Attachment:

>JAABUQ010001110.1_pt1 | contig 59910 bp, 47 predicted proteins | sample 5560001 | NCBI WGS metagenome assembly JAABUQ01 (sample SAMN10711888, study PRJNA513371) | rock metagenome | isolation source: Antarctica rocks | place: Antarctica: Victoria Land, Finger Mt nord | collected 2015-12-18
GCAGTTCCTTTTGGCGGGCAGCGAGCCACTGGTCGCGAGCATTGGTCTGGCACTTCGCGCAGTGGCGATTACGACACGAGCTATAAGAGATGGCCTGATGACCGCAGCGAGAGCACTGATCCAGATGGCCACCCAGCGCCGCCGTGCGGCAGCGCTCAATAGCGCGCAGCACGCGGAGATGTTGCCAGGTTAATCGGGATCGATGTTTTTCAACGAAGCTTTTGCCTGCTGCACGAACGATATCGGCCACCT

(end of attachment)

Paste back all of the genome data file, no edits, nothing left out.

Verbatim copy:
>JAABUQ010001110.1_pt1 | contig 59910 bp, 47 predicted proteins | sample 5560001 | NCBI WGS metagenome assembly JAABUQ01 (sample SAMN10711888, study PRJNA513371) | rock metagenome | isolation source: Antarctica rocks | place: Antarctica: Victoria Land, Finger Mt nord | collected 2015-12-18
GCAGTTCCTTTTGGCGGGCAGCGAGCCACTGGTCGCGAGCATTGGTCTGGCACTTCGCGCAGTGGCGATTACGACACGAGCTATAAGAGATGGCCTGATGACCGCAGCGAGAGCACTGATCCAGATGGCCACCCAGCGCCGCCGTGCGGCAGCGCTCAATAGCGCGCAGCACGCGGAGATGTTGCCAGGTTAATCGGGATCGATGTTTTTCAACGAAGCTTTTGCCTGCTGCACGAACGATATCGGCCACCT